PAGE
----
As the US Congress is debating entering another conflict, one factor may sway their decision: the cost of veterans. The Department of Veteran Affairs (VA), the government body responsible for healthcare claims as well as other post-conflict benefits for veterans, projected their budget to balloon too around $153 billion dollars which is about double the budget it received in 2005. In comparison, the VA office spent $87 billion in 1947, right after World War II, and $77 billion in 1976 after the Vietnam war. There are around 1,800 VA facilities around the country.
Record-high malpractice suits, rising number of veterans coming back, a mis-match between the Defense Department health records and VA records, a confusing policy regarding same-sex couples and a massive backlog plague the government institution. Despite all this, leadership of the VA department are still $5.5 million dollars worth bonuses even though half a million veterans waiting more than 125 days for their claims to be acknowledged. There are literally such a backlog that the papers cause a safety risk to VA employees.
Sounds like an audit should be in order.
Takeaway: For a soldier, dealing with bureaucracy of the Veteran Affairs department can be as complicated as conflicts abroad.
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via Expert Vagabond
Yesterday I was lucky enough to get some tickets to go see “The Book of Mormon”, the hit-Broadway show that has a satirical take on the practices of the Church of Latter-Day Saints. Besides having a reputation for being really funny
, they’re also known to be really expensive.
Normally, the ticket prices are really expensive hovering around $300 (fig 1, source: Seat Geek
) leading to a number of ways
you can get tickets, including ticket lotteries and lining up to get standing room seats.
Takeaway: Paul and Chloe getting lucky Book of Mormon tickets and talking about how fantastic it was feeds back into the ticket-price-complex because it drives up demand.
The future of tech?
One of the biggest reasons I wanted to move from my first college in New York is because of variety; I felt that the students I met in my first school were too focused on a singular track (med school) and wanted to be in a place where I’d be exposed to people who chose a variety of paths.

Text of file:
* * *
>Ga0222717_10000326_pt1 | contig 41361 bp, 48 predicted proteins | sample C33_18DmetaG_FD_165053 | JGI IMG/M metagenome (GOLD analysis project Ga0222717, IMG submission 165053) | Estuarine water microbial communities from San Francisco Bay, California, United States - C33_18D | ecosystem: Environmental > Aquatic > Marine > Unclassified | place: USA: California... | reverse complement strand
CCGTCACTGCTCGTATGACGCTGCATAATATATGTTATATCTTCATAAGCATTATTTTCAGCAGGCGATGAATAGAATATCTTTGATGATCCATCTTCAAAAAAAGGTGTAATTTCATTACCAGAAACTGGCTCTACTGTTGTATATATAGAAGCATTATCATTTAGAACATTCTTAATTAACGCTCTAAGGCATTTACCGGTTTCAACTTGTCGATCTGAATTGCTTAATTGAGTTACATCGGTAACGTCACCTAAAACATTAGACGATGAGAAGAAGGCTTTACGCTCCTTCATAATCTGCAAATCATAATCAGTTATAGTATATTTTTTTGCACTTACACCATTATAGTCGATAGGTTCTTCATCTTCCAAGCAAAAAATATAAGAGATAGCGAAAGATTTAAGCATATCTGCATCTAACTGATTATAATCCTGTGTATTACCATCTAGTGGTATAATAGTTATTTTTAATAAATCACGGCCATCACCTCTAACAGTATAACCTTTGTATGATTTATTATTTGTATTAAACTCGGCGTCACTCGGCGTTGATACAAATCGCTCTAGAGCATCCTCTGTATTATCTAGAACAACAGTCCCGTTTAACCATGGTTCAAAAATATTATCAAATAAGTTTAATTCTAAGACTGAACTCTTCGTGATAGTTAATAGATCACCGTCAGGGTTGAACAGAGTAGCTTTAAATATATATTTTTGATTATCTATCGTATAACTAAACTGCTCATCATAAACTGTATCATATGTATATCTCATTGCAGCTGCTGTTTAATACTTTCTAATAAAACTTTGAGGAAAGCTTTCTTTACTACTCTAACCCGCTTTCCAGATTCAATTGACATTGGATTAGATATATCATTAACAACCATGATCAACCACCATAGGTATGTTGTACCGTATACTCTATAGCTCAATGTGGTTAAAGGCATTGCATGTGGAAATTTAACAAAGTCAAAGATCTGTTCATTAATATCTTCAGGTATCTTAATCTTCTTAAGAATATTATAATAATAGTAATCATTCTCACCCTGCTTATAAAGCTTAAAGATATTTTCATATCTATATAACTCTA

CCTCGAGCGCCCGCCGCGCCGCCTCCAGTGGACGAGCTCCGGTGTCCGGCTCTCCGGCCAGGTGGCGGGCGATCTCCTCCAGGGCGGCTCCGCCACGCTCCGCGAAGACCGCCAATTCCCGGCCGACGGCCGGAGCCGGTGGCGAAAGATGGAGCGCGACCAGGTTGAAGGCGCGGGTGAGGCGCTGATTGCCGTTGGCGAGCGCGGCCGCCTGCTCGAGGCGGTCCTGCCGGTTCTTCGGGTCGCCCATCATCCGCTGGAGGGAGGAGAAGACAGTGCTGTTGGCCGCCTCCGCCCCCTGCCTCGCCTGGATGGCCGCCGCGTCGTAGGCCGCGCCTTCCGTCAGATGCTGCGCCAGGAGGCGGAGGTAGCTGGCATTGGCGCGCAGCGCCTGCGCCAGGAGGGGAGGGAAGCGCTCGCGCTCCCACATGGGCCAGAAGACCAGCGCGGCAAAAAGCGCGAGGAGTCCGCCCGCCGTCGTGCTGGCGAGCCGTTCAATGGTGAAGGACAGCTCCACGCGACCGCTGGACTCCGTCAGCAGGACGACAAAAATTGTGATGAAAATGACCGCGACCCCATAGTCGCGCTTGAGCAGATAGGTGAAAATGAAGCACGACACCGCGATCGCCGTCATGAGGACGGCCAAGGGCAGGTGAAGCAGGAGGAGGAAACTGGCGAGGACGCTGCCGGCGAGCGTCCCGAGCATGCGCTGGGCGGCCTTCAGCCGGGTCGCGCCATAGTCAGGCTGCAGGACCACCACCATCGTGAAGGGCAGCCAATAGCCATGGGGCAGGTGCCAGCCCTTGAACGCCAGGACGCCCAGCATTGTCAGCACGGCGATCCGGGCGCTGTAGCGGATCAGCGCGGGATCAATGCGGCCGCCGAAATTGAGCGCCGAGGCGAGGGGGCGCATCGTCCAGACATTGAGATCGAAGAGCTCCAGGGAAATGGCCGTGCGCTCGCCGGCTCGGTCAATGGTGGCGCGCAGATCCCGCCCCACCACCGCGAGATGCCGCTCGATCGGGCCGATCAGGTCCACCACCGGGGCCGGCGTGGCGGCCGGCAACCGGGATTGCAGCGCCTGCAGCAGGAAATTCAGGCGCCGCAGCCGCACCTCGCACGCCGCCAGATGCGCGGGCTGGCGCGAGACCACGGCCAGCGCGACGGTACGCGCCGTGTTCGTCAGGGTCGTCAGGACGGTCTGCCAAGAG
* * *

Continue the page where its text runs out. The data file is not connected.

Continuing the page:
Same can be said about opportunities in New York; within the city there are clusters of industries. Wall Street has finance. Madison Avenue has advertising
. Garment District has…well, garments but the same can’t be said about technology, at least just yet.
New York City’s unemployment rate remains unchanged at 8.4%
in July from June which is lower than comparable cities like Chicago (10.4%) and Los Angeles (10.3%) but higher than San Francisco (5.4%).
Takeaway: Rising Brooklyn office prices is just one of many indications of New York’s tech industry stimulus.
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Happy Tuesday everybody!
Usually, being fifth place in anything is not a good thing but in the case for the small, Spanish-language movie “Instructions not Included”, it’s pretty remarkable.
The movie follows Eugenio Derbez, Mexico’s “Jim Carrey”
, as an aging playboy learning to reconcile with his daughter.
As the U.S. population becomes increasingly more diversified
, with Hispanics as 16.9% of the overall U.S. population and growing, “Instructions not Included” success follows increasing trends in the United States that language
is not necessarily a barrier to mainstream success; Univision
, a Spanish-language broadcast channel, beat out FOX and ABC to be the most viewed network for adults 18-34 which has traditionally been the most coveted demographic.
Furthermore, there are some theories that speculate Hollywood has already recognized this trend and have adapted to simpler dialogue
, sequels, and racially-diverse
cast to adapt to racially diverse audiences.
Takeaway: “Instructions not Included”‘s box-office surprise shouldn’t be all that surprising given demographic shifts.
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